We’re thrilled to present this year’s entries in the 47th Open Regional Exhibit. This year’s photography exhibit marks our first foray into online presentation of works, but we might just keep it as a tradition in addition to the future gallery shows. We’re proud of the amazing work that comes from our region, and being able to share it this year with a larger audience is exciting. THANK YOU to Banner Bank of Pendleton for providing all of our awards.

 

CONGRATULATIONS to this year’s winners!

$300 BEST OF SHOW: Tara Graves, Rocky Mountain Munchies

$150 ADULT FIRST PLACE: Jill Johnson, Sleepwalker
$100 ADULT SECOND PLACE: Lawrence Hathaway, Window on 2nd Avenue
$75 ADULT THIRD PLACE: Brian Purnell, Slice of Roundup

$100 TEEN FIRST PLACE: Naomi Travis, Protector
$75 TEEN SECOND PLACE: Katie Kelm, Youth
$50 TEEN THIRD PLACE: Lucy Oyama, Pure

HONORABLE MENTION:

$50 Abby DeSteese, Lake Reflections
$50 Susan Baird, I’ve Been For a Walk
$50 Scott Duff, Melting Snow Mist

Jacqueline Brown People’s Choice Award, Lucy Oyama for Pure

THANK YOU to this year’s judge Julia Dolan, The Minor White Curator of Photography at the Portland Art Museum. Read her comments on the chosen works at the bottom of the page.

 

2020 Open Regional Photography Exhibit

Select any image to start the slide show.

 

Tara Graves: Rocky Mountain Munchies

“I appreciate the layering of surfaces and information in this photograph, as well as the muted, largely harmonious tonal range. I am curious about Rocky Mountain Munchies–when was that placed on the wall, and how long ago was the lathe and plaster assembled, the bones of the building formed? Photographs of residue build up that alludes to time and change (paint layers, wallpaper, broadsides on walls, flyers on telephone polls) are an established photographic subject. Making this type of photograph stand out today means crafting a solid image and composition. I believe this photograph achieves that.”

Jill Johnson: Sleepwalker

“Whenever I curate an exhibition or select works for a competition, I cannot separate my personal self from my professional self. I know I am drawn to this photograph partially because of where we are in the nation at this time. Death and pain surround us, whether from pandemic realities or from the outcry over injustice and racism. This photograph is well composed and meaningful apart from these realities, but I saw this photograph through the lens of this collective moment in our history, and that adds deep and poignant meaning for me.”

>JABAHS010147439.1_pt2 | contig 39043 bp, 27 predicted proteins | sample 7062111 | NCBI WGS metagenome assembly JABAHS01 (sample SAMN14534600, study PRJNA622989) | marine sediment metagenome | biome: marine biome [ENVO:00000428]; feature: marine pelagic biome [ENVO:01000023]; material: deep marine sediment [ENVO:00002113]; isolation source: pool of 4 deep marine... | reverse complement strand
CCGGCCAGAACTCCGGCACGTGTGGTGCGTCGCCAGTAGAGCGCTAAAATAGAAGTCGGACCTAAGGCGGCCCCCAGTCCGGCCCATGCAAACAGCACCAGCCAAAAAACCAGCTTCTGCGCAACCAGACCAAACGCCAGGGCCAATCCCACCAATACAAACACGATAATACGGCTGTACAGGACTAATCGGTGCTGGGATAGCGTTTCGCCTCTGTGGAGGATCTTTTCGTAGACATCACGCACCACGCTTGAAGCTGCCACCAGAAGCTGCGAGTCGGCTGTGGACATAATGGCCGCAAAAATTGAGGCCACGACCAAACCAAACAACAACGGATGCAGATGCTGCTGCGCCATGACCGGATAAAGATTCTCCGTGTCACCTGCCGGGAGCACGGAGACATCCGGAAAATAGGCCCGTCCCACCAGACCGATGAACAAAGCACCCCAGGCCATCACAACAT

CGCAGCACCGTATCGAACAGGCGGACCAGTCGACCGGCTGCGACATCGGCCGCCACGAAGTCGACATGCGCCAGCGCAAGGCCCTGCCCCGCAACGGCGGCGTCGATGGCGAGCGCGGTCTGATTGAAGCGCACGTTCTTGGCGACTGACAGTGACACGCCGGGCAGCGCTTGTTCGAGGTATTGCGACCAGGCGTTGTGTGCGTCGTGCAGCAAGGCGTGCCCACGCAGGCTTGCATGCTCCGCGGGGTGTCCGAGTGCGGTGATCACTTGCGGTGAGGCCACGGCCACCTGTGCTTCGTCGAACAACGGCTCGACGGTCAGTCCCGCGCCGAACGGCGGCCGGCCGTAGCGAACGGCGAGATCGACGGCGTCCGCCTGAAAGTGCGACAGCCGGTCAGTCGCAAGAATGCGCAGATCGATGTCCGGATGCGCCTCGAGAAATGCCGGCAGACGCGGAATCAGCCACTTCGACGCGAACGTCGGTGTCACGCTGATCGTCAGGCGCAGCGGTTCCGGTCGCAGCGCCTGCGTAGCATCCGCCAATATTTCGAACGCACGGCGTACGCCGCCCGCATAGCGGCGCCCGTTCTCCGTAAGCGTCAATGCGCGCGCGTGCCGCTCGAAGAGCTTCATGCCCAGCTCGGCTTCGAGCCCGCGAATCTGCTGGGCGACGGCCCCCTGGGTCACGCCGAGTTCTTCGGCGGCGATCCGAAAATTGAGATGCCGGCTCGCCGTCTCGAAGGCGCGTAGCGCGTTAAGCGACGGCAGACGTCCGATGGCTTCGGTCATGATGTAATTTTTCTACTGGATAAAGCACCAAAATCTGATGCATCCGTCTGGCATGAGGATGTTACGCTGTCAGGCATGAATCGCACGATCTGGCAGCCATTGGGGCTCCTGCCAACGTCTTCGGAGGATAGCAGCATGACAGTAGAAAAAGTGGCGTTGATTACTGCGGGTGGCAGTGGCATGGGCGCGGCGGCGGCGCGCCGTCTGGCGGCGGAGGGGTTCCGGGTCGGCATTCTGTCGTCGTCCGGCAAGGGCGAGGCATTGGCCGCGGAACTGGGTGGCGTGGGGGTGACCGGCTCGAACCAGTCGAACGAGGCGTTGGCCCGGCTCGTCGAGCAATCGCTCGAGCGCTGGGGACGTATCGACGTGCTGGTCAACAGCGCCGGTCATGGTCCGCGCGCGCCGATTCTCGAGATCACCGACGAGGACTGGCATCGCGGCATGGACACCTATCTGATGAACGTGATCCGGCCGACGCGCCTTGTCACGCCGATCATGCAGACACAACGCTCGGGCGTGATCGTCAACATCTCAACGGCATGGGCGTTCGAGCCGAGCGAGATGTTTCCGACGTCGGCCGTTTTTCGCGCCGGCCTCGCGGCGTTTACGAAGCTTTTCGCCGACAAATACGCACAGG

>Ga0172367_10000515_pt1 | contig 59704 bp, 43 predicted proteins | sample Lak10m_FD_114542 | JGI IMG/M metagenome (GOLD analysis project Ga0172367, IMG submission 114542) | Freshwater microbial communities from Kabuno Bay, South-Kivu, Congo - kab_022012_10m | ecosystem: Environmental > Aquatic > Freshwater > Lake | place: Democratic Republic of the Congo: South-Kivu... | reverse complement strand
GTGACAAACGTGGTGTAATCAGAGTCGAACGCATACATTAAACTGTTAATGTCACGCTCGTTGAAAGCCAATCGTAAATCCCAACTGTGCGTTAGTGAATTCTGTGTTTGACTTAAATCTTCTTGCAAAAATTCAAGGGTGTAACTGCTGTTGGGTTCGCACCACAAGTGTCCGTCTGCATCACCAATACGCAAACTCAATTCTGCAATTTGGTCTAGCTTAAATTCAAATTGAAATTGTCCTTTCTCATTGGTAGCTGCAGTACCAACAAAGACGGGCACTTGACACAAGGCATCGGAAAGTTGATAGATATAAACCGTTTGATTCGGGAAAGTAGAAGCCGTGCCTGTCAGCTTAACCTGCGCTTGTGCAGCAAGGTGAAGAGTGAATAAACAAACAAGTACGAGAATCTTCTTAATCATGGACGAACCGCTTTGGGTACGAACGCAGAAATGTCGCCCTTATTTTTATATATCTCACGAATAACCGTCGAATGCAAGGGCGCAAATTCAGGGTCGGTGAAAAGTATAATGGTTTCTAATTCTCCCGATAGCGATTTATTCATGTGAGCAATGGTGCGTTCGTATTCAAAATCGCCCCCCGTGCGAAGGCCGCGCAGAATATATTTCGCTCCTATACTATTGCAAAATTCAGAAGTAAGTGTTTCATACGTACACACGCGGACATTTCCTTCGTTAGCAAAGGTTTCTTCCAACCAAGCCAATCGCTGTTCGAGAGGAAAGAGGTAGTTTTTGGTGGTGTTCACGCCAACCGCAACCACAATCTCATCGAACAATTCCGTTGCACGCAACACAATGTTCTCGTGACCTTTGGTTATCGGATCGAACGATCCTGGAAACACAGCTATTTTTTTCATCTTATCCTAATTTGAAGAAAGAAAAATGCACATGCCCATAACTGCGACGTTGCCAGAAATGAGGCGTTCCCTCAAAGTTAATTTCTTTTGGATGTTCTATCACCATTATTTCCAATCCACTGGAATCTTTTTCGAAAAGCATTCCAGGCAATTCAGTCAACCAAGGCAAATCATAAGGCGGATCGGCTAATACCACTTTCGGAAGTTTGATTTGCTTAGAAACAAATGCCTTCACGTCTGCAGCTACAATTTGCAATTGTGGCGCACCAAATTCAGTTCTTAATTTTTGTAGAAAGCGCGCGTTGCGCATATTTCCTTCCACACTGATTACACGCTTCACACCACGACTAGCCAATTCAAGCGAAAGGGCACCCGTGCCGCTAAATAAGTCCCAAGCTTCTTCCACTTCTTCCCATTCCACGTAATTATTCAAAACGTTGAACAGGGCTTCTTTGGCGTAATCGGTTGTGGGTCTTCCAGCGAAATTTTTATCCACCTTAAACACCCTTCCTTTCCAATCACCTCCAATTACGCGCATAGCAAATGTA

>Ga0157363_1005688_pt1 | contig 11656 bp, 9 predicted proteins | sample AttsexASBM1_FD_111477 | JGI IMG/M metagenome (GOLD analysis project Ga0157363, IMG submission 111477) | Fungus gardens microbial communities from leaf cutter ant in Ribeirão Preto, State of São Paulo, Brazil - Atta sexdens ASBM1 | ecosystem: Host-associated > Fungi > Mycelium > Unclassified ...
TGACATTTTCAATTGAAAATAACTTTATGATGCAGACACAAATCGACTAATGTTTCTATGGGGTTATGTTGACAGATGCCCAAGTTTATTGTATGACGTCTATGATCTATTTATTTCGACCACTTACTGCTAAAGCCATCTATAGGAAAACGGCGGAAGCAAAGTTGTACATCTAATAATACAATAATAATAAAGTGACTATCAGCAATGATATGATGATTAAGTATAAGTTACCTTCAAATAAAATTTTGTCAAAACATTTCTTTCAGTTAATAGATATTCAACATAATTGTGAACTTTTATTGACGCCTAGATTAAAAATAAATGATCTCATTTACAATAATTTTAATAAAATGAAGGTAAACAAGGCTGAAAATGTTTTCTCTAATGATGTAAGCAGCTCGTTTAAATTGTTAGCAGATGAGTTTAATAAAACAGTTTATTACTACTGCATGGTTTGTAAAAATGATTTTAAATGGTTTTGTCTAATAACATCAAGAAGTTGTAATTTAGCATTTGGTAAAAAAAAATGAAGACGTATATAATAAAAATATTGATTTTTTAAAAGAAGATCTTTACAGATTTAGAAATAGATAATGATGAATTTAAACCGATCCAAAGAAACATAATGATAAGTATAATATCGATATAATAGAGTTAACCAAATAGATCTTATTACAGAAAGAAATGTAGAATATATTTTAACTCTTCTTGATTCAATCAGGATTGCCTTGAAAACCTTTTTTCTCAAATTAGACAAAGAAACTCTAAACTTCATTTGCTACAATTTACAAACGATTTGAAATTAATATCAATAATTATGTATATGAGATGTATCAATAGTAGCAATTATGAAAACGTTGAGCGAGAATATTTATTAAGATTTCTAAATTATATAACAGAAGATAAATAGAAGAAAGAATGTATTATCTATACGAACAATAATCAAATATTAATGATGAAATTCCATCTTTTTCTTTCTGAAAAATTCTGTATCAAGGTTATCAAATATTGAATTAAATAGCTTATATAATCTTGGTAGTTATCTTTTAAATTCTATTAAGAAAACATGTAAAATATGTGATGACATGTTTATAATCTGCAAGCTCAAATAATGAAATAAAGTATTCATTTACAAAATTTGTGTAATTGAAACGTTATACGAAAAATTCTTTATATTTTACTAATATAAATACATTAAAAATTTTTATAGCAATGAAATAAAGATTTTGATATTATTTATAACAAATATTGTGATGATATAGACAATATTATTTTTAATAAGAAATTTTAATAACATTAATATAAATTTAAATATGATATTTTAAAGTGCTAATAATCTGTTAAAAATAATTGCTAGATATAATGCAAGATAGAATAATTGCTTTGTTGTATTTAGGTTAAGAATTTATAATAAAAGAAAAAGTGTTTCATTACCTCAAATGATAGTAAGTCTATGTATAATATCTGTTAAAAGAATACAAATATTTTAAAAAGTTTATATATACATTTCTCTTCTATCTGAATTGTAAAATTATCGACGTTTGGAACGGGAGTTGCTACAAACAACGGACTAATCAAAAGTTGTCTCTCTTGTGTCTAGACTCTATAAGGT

Lawrence Hathaway: Window on 2nd Avenue

“As with Jill Johnson’s photograph, this image feels very timely. The composition is lovely, the tonal range is attractive, and I appreciate the sense of depth that lends mystery and visual confusion to the work. Am I looking at a bullet hole and its resulting splintered glass? If so, why was a weapon fired? What was the bullet intended to do? Broken windows indicate a breach of the membrane between inside and outside. What is or was inside that warranted the breach? And is this damage repairable?”

Brian Purnell: A Slice of Round Up

“I appreciate the community aspect of this photograph–it was made during and at the Pendleton Roundup and it’s important that community arts centers, whether large museums or small grassroots-based organizations, pay attention to their immediate communities. The Roundup is specific to the community and should be explored and documented in many ways. I love the very flat, cropped nature of this image. It feels as if I’m trapped in a crowd and am physically linked to this stranger next to me, and I am very uncomfortable. I do not mind photographs that make me uncomfortable! I am often drawn to photographs of people, and I love photographs of crowds and spectacles, although I do not like to be part of large crowds in person.”

Naomi Travis

“I love the exploration of light, color, perspective, and framing in this photograph. I’m so interested in the shape that presents itself to me so boldly and luminously. Until I get a better sense of its surroundings it feels very abstract. Once I understand that it is something water-related (I believe it’s some type of shell but I don’t feel the need to know exactly what it is because I’m enjoying its form too much), I marvel at the translucence and patterning. Many photographs allow the viewer to move in and around the composition. This shell prevents that, although we can peek behind it a bit. I like photographs that meet me with this kind of force and presence, and the title hints at this feeling. Beautiful hues, too!”

Katie Kelm

“I love the depth of field and cropping in this photograph. The most in-focus part of the image, the foreground, does not offer me a full view of the subject. I appreciate that, it makes me feel as if I’m standing next to this in person and am focusing primarily on the wisp of long hair that flutters with the wind. From there I move to the next figure, who steadfastly gazes outward. I do not see what this person sees, and although I’d like to, I’m happy to focus on their intense gaze. I appreciate the softened background, which suggests domesticity. The inclusion of the utility pole as a compositional device is also very strong.”

Lucy Oyoma

“Ah, nature. It can be so soothing! Photography of the American West has a long and important history, and it’s great to see that tradition continuing. I love that the photographer is positioned IN the water, not beside or around it. It’s a wonderful compositional device–the water’s edges lead our eye to the middle- and background. I appreciate that the vanishing point seems centered but the water’s flow moves our eye to the left and away from the center toward the distance. I also appreciate the muted tones of the photograph. Although there are a few colors that stand out, the overall color is unifying.”